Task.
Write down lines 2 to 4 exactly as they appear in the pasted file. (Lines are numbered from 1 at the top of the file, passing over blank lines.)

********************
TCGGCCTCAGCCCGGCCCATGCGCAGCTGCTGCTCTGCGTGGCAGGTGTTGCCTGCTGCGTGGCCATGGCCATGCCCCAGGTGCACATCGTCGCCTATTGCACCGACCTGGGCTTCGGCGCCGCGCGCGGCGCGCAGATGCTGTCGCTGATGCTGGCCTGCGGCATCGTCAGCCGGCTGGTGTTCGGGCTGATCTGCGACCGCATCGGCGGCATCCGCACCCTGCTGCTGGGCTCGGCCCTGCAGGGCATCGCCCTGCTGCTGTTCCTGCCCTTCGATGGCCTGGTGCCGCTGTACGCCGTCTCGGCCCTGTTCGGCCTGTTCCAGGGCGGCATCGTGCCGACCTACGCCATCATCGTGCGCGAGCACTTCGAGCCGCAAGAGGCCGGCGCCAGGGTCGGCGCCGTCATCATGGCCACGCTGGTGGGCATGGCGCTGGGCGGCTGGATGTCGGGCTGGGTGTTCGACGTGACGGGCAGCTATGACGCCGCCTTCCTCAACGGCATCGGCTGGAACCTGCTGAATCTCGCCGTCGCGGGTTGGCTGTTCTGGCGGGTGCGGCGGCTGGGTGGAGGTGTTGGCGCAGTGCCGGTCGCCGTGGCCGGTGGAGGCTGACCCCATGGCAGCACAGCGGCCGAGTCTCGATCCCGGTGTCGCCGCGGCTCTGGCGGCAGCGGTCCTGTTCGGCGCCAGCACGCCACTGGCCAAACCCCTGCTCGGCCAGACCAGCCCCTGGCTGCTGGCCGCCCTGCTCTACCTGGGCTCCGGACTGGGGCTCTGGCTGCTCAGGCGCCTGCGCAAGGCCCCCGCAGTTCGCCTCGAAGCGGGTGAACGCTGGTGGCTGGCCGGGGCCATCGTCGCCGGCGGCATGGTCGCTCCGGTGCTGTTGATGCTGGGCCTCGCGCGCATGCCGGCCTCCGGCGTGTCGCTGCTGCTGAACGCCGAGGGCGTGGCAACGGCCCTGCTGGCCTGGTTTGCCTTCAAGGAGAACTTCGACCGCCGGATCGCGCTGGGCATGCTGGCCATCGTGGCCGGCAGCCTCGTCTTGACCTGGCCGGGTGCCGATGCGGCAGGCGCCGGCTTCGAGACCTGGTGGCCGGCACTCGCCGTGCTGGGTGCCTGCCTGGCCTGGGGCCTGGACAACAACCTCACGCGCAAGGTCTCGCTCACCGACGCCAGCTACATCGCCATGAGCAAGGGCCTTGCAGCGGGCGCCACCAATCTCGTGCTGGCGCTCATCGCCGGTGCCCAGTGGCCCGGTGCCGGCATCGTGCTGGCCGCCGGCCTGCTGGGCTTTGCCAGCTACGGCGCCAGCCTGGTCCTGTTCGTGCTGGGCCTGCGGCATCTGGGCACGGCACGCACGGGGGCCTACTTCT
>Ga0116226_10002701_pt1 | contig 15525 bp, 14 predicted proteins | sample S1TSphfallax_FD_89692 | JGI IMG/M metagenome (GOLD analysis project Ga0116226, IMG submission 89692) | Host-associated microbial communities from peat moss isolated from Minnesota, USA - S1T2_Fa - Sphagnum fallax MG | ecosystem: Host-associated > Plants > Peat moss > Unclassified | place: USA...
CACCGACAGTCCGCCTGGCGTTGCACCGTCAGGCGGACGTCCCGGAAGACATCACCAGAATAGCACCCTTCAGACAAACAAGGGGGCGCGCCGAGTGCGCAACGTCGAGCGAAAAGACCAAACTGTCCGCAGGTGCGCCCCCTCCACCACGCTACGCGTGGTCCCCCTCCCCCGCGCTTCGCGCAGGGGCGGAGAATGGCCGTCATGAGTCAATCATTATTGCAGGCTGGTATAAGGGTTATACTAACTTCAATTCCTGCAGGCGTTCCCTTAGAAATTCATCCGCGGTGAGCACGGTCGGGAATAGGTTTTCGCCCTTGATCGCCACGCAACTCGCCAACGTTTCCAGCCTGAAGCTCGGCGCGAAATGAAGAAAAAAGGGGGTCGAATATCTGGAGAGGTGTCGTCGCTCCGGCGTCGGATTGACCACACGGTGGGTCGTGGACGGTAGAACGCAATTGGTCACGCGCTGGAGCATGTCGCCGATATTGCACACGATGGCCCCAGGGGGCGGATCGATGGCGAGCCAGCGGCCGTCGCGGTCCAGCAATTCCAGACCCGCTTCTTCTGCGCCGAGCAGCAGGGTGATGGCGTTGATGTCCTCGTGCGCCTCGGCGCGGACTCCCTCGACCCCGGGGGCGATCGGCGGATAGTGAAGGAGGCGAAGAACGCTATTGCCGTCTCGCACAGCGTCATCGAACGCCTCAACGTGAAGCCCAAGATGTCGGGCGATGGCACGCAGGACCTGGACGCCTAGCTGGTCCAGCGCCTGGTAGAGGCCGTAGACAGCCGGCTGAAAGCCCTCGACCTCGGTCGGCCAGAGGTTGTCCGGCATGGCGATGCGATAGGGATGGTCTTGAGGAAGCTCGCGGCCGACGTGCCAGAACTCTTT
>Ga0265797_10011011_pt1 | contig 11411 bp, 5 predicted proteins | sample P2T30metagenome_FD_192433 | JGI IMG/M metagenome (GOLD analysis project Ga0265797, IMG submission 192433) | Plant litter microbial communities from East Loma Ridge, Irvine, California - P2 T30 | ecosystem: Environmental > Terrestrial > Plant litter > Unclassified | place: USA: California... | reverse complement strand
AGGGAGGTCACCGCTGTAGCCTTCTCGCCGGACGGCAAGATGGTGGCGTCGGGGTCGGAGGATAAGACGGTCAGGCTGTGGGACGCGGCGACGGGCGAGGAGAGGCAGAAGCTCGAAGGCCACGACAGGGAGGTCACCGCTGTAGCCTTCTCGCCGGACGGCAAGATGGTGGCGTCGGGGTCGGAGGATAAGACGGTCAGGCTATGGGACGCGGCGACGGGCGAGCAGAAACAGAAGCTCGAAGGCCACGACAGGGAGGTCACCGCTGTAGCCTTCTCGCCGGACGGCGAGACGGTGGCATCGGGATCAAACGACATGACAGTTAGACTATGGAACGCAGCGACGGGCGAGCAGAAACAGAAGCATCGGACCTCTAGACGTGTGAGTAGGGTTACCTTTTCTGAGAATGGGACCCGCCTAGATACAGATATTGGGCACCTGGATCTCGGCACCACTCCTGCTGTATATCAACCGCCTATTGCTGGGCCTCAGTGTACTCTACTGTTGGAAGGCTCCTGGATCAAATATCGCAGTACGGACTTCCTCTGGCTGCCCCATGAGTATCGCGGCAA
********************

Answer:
>Ga0116226_10002701_pt1 | contig 15525 bp, 14 predicted proteins | sample S1TSphfallax_FD_89692 | JGI IMG/M metagenome (GOLD analysis project Ga0116226, IMG submission 89692) | Host-associated microbial communities from peat moss isolated from Minnesota, USA - S1T2_Fa - Sphagnum fallax MG | ecosystem: Host-associated > Plants > Peat moss > Unclassified | place: USA...
CACCGACAGTCCGCCTGGCGTTGCACCGTCAGGCGGACGTCCCGGAAGACATCACCAGAATAGCACCCTTCAGACAAACAAGGGGGCGCGCCGAGTGCGCAACGTCGAGCGAAAAGACCAAACTGTCCGCAGGTGCGCCCCCTCCACCACGCTACGCGTGGTCCCCCTCCCCCGCGCTTCGCGCAGGGGCGGAGAATGGCCGTCATGAGTCAATCATTATTGCAGGCTGGTATAAGGGTTATACTAACTTCAATTCCTGCAGGCGTTCCCTTAGAAATTCATCCGCGGTGAGCACGGTCGGGAATAGGTTTTCGCCCTTGATCGCCACGCAACTCGCCAACGTTTCCAGCCTGAAGCTCGGCGCGAAATGAAGAAAAAAGGGGGTCGAATATCTGGAGAGGTGTCGTCGCTCCGGCGTCGGATTGACCACACGGTGGGTCGTGGACGGTAGAACGCAATTGGTCACGCGCTGGAGCATGTCGCCGATATTGCACACGATGGCCCCAGGGGGCGGATCGATGGCGAGCCAGCGGCCGTCGCGGTCCAGCAATTCCAGACCCGCTTCTTCTGCGCCGAGCAGCAGGGTGATGGCGTTGATGTCCTCGTGCGCCTCGGCGCGGACTCCCTCGACCCCGGGGGCGATCGGCGGATAGTGAAGGAGGCGAAGAACGCTATTGCCGTCTCGCACAGCGTCATCGAACGCCTCAACGTGAAGCCCAAGATGTCGGGCGATGGCACGCAGGACCTGGACGCCTAGCTGGTCCAGCGCCTGGTAGAGGCCGTAGACAGCCGGCTGAAAGCCCTCGACCTCGGTCGGCCAGAGGTTGTCCGGCATGGCGATGCGATAGGGATGGTCTTGAGGAAGCTCGCGGCCGACGTGCCAGAACTCTTT
>Ga0265797_10011011_pt1 | contig 11411 bp, 5 predicted proteins | sample P2T30metagenome_FD_192433 | JGI IMG/M metagenome (GOLD analysis project Ga0265797, IMG submission 192433) | Plant litter microbial communities from East Loma Ridge, Irvine, California - P2 T30 | ecosystem: Environmental > Terrestrial > Plant litter > Unclassified | place: USA: California... | reverse complement strand